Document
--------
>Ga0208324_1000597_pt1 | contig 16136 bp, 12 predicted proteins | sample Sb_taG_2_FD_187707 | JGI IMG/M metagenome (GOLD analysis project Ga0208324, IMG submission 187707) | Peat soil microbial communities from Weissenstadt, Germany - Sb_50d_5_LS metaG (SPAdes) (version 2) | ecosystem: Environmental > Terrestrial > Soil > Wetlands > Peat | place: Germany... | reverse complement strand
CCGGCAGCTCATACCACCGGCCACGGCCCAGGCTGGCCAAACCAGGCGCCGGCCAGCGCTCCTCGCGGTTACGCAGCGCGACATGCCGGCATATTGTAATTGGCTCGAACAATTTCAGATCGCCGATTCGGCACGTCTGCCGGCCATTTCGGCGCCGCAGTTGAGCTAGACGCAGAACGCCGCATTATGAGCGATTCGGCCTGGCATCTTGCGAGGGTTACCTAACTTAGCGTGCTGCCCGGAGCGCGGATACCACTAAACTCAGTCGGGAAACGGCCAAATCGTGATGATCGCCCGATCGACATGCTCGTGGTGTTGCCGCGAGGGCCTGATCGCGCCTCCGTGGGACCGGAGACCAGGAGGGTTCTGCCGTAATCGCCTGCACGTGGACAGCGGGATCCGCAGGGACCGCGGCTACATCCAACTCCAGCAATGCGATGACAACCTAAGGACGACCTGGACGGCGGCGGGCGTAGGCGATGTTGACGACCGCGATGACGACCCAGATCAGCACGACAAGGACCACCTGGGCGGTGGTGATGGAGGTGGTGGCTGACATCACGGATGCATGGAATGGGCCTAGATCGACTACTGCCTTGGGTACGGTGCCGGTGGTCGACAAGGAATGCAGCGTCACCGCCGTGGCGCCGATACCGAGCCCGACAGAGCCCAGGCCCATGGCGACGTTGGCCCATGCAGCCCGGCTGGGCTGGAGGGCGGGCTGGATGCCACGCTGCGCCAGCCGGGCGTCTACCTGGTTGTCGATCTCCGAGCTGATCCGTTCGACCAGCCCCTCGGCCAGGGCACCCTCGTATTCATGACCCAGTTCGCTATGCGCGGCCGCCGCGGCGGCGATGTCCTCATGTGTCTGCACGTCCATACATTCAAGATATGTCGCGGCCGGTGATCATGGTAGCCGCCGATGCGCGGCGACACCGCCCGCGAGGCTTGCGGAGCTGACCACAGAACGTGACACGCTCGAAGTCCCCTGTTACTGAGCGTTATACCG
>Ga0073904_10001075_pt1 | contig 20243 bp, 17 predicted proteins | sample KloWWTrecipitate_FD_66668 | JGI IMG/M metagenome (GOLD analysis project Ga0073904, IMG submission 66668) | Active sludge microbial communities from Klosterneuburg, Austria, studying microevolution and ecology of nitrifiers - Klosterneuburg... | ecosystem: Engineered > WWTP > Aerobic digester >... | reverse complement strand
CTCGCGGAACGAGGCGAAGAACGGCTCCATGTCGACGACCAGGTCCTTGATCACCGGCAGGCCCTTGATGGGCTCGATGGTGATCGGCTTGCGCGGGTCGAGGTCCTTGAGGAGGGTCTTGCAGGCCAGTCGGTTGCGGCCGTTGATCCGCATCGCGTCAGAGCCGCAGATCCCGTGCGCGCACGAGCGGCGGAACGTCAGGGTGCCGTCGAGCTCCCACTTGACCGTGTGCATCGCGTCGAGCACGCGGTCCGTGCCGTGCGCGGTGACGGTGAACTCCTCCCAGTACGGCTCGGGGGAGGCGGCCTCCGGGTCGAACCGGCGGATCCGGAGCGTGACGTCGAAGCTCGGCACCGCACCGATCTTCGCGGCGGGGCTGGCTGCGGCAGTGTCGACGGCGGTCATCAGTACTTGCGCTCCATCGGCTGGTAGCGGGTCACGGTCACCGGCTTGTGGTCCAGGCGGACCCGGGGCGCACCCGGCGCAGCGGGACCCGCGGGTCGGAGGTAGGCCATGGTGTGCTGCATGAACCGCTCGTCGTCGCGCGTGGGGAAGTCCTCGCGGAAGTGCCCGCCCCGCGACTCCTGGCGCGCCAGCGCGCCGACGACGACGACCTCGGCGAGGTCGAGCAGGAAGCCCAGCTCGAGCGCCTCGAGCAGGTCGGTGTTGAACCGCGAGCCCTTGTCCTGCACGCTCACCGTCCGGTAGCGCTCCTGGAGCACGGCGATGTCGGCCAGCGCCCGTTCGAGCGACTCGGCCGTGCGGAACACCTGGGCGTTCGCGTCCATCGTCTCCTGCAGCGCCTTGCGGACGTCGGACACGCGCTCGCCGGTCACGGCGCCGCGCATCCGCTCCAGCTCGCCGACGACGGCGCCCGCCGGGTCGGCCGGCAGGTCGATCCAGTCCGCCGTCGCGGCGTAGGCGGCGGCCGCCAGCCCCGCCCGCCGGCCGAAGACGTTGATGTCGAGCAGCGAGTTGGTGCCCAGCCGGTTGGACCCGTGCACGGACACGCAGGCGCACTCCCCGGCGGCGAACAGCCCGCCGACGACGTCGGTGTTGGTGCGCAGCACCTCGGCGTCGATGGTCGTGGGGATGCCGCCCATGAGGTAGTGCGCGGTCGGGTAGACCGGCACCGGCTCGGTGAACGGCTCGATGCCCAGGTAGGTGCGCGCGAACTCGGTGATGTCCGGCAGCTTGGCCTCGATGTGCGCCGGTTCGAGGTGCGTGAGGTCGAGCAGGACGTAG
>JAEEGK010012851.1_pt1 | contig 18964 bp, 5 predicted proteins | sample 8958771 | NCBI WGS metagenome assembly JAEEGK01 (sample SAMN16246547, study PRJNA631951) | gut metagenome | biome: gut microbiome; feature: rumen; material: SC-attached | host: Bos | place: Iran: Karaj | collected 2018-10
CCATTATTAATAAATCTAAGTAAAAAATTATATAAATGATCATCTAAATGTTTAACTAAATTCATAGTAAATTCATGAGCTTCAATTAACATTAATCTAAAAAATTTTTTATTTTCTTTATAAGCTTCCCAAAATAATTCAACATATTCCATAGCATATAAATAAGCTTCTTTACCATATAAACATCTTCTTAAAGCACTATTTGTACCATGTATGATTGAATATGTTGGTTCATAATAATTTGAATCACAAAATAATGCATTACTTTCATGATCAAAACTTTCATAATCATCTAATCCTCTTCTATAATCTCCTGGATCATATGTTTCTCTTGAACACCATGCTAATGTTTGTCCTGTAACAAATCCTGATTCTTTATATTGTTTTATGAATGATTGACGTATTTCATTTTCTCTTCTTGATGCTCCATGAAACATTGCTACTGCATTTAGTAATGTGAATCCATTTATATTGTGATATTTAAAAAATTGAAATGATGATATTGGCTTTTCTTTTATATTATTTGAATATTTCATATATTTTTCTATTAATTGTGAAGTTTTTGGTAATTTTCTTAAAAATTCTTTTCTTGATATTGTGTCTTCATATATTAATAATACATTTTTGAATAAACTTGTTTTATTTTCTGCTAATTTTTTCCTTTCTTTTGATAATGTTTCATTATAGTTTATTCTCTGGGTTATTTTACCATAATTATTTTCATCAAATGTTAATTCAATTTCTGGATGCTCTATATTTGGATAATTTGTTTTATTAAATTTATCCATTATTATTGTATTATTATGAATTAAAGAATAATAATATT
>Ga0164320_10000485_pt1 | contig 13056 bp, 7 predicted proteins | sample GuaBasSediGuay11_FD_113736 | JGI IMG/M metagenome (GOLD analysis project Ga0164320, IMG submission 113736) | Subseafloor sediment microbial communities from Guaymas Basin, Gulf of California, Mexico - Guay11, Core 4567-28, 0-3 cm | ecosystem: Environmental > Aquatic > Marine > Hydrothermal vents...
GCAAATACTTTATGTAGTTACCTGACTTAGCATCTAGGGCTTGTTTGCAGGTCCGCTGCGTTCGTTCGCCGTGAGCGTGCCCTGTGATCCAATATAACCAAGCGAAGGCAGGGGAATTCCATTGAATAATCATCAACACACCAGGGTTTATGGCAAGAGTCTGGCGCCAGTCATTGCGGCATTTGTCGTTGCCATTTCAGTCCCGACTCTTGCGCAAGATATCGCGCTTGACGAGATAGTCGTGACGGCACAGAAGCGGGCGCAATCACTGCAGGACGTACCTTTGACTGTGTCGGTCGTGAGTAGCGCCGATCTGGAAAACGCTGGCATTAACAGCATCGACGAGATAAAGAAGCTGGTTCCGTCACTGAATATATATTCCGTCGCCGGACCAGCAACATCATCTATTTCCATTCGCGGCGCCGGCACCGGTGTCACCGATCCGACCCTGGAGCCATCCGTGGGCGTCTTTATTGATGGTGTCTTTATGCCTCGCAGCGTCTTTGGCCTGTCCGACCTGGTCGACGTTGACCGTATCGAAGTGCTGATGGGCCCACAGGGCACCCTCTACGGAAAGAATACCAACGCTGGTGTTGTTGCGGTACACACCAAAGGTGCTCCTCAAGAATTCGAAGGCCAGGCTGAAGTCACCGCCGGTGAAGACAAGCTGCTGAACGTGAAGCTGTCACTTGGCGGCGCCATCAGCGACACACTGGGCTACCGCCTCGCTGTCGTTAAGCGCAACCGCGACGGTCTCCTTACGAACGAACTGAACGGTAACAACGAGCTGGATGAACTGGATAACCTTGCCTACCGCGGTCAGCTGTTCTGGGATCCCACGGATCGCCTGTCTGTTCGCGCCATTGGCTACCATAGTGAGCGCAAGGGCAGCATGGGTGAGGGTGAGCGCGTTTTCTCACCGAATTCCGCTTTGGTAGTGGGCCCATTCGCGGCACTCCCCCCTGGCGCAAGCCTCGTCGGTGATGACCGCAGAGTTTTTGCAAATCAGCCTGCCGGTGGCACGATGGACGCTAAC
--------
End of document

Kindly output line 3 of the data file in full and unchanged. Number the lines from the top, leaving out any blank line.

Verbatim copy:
>Ga0073904_10001075_pt1 | contig 20243 bp, 17 predicted proteins | sample KloWWTrecipitate_FD_66668 | JGI IMG/M metagenome (GOLD analysis project Ga0073904, IMG submission 66668) | Active sludge microbial communities from Klosterneuburg, Austria, studying microevolution and ecology of nitrifiers - Klosterneuburg... | ecosystem: Engineered > WWTP > Aerobic digester >... | reverse complement strand